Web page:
- FSH blood test: FSH or follicle stimulating hormone (FSH) is the hormone responsible for stimulating follicle growth. A high FSH (>10) indicates low ovarian reserve.
- AMH: AMH or anti-müllerian hormone is a hormone produced by small follicles in the ovary. The more follicles you have, the higher your AMH. A low serum AMH level (<1) indicates low ovarian reserve.
Most fertility specialists will check all three tests to help determine your overall fertility potential.
In conclusion, antral follicle count is one of the most significant factors contributing to fertility. A low AFC does not necessarily mean you are infertile, but it does have a significant correlation with a poor response to IVF and a lower probability of pregnancy.
While some lifestyle factors you can make to maximize your health, age is the most significant factor in determining follicle counts and reproductive potential.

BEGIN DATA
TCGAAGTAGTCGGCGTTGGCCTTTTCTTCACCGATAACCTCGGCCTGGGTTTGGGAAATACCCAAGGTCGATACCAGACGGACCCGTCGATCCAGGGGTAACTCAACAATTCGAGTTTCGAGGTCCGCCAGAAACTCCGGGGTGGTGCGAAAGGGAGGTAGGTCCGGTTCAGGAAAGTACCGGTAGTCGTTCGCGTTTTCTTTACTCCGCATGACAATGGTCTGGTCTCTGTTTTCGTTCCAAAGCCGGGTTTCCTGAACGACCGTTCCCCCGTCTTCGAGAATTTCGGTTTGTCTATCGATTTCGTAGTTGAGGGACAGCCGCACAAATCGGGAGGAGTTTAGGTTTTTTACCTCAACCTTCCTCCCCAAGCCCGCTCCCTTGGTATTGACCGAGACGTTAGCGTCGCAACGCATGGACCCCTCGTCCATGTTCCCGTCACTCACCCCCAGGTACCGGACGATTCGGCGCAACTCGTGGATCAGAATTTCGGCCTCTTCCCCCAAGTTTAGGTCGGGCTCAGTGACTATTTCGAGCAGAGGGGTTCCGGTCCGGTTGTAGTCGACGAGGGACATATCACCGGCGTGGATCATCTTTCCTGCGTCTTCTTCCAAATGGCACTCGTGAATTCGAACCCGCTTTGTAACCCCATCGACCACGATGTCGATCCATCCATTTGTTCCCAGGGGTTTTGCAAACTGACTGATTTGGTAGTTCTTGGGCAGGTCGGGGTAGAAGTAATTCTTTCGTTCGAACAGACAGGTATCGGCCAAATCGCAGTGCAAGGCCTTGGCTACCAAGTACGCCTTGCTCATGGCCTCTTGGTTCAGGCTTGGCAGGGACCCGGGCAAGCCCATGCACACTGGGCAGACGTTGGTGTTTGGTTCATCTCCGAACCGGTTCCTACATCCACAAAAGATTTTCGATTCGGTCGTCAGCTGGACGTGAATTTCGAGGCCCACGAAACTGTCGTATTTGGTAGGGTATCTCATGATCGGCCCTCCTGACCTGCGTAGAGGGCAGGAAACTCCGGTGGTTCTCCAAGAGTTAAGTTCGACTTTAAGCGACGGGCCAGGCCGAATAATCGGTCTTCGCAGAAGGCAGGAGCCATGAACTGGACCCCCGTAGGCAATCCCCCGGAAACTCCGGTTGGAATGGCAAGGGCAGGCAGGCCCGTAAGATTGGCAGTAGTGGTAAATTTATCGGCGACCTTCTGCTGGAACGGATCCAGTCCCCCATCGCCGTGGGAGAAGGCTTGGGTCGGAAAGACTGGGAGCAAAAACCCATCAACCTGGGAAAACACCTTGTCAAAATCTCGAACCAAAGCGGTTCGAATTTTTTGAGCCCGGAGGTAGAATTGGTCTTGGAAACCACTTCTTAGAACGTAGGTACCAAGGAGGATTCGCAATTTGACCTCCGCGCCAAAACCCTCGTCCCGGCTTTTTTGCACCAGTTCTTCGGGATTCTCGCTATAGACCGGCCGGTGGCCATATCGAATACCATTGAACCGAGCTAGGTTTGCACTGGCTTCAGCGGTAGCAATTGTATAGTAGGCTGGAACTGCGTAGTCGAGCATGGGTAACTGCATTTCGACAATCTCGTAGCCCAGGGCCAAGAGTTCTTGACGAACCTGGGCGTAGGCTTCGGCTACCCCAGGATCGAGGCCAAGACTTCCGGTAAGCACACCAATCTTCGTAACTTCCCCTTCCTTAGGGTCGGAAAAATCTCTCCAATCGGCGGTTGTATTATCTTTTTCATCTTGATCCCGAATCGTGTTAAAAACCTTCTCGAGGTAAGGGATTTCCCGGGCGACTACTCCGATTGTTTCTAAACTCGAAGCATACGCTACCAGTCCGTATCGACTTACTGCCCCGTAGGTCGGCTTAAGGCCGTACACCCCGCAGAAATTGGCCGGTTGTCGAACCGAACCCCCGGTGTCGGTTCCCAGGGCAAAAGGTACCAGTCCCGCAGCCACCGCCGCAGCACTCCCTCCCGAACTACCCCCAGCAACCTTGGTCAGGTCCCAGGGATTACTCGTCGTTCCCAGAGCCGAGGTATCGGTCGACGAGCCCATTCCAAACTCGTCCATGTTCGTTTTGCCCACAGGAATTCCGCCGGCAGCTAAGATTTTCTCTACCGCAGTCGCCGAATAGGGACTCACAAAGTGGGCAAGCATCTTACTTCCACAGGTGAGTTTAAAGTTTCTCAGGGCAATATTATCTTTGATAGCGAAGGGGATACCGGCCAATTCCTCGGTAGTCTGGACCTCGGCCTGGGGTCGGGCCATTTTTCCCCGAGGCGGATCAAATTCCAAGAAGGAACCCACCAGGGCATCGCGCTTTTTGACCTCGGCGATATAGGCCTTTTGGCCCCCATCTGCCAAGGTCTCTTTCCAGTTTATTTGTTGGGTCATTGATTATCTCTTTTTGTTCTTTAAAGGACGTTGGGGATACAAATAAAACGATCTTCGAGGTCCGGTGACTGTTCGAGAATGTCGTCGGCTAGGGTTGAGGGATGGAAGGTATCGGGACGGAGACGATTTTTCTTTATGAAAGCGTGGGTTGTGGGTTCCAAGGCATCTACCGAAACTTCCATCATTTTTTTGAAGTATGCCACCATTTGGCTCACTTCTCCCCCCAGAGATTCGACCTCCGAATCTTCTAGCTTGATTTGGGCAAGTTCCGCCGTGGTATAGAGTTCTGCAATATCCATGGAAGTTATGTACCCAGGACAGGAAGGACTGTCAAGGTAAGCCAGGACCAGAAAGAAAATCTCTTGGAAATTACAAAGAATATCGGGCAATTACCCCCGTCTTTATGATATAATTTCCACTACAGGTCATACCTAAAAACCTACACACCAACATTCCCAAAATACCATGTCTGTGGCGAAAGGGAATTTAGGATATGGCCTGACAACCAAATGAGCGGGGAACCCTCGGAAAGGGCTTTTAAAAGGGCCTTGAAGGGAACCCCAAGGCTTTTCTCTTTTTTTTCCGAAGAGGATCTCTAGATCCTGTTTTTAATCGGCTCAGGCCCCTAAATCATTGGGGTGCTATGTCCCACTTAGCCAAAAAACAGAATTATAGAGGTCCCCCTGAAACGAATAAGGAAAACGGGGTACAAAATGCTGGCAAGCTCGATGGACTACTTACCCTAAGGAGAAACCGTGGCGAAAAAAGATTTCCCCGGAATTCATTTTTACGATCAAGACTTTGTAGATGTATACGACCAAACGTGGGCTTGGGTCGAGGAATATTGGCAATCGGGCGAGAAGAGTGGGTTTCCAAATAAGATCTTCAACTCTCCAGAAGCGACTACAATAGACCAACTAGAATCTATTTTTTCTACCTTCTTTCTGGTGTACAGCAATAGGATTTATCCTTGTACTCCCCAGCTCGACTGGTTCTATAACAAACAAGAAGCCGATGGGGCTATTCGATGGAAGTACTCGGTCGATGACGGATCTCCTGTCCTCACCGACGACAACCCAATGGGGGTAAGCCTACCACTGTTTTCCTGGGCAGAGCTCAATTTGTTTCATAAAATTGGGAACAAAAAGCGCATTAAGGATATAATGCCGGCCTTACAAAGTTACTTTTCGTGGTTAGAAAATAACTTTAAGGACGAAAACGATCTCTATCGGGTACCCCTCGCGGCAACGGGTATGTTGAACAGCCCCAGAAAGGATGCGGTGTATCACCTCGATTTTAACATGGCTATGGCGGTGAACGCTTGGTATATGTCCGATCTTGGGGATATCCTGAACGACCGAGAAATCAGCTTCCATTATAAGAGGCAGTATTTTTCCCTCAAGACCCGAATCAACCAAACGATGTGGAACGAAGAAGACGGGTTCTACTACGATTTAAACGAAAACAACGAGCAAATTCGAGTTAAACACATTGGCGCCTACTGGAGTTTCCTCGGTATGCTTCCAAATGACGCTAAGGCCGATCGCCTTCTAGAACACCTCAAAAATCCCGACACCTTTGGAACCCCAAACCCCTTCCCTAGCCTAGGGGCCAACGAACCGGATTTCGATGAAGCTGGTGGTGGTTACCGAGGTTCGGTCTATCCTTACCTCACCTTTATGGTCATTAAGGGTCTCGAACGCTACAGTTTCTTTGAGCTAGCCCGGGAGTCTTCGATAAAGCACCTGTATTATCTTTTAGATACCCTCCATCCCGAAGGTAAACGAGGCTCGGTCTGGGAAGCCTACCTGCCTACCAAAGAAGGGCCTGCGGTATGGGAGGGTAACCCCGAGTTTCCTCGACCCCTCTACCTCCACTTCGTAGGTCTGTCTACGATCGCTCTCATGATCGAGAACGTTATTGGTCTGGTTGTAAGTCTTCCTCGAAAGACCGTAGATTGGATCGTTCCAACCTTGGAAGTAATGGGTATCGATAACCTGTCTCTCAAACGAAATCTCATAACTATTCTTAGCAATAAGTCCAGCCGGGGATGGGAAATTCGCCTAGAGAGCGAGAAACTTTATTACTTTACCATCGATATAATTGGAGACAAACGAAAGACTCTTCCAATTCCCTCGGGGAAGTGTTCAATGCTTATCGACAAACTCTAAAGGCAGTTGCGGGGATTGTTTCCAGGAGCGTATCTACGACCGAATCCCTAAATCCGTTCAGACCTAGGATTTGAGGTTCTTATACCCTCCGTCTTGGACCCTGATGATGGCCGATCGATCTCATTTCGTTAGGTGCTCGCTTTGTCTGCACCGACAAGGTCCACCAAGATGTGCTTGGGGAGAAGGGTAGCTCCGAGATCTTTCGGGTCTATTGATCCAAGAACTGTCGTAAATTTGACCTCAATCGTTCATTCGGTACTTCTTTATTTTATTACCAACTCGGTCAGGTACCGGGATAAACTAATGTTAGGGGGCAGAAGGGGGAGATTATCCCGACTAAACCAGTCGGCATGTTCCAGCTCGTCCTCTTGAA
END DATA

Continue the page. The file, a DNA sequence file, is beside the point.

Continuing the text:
If you have any questions or concerns, contact our office and schedule a consultation.
Other Related Posts on Fertility Treatments:
- When Should You See A Fertility Doctor? (15 Common Reasons)
- Ovarian Follicles: What Are They & Which One Becomes The Dominant Follicle?
- The Egg Retrieval: What To Expect
Make An Appointment With Dr. Robles To Discuss Your Fertility Options Today!
Alex Robles, MD
Dr. Alex Robles is a Spanish-speaking Latino-American Reproductive Endocrinologist and Infertility specialist in New York City, and a board-certified OBGYN. He has a special interest in health, lifestyle, & nutrition. Make an appointment with Dr. Robles to discuss your fertility options today!